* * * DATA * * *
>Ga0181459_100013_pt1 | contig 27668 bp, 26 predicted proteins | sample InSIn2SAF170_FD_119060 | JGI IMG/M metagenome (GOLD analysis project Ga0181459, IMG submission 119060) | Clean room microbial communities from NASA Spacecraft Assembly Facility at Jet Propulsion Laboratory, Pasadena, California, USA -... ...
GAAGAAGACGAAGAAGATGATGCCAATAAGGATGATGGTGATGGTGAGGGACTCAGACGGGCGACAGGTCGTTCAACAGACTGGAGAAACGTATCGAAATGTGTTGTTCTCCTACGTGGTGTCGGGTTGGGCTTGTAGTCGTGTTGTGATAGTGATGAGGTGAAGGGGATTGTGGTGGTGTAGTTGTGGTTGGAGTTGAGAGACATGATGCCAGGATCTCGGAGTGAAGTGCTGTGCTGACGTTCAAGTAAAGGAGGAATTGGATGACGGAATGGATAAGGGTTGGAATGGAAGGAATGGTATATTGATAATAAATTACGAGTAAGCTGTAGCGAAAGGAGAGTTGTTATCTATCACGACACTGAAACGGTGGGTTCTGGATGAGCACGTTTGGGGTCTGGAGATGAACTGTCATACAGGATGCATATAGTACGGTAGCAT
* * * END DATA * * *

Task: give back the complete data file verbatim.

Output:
>Ga0181459_100013_pt1 | contig 27668 bp, 26 predicted proteins | sample InSIn2SAF170_FD_119060 | JGI IMG/M metagenome (GOLD analysis project Ga0181459, IMG submission 119060) | Clean room microbial communities from NASA Spacecraft Assembly Facility at Jet Propulsion Laboratory, Pasadena, California, USA -... ...
GAAGAAGACGAAGAAGATGATGCCAATAAGGATGATGGTGATGGTGAGGGACTCAGACGGGCGACAGGTCGTTCAACAGACTGGAGAAACGTATCGAAATGTGTTGTTCTCCTACGTGGTGTCGGGTTGGGCTTGTAGTCGTGTTGTGATAGTGATGAGGTGAAGGGGATTGTGGTGGTGTAGTTGTGGTTGGAGTTGAGAGACATGATGCCAGGATCTCGGAGTGAAGTGCTGTGCTGACGTTCAAGTAAAGGAGGAATTGGATGACGGAATGGATAAGGGTTGGAATGGAAGGAATGGTATATTGATAATAAATTACGAGTAAGCTGTAGCGAAAGGAGAGTTGTTATCTATCACGACACTGAAACGGTGGGTTCTGGATGAGCACGTTTGGGGTCTGGAGATGAACTGTCATACAGGATGCATATAGTACGGTAGCAT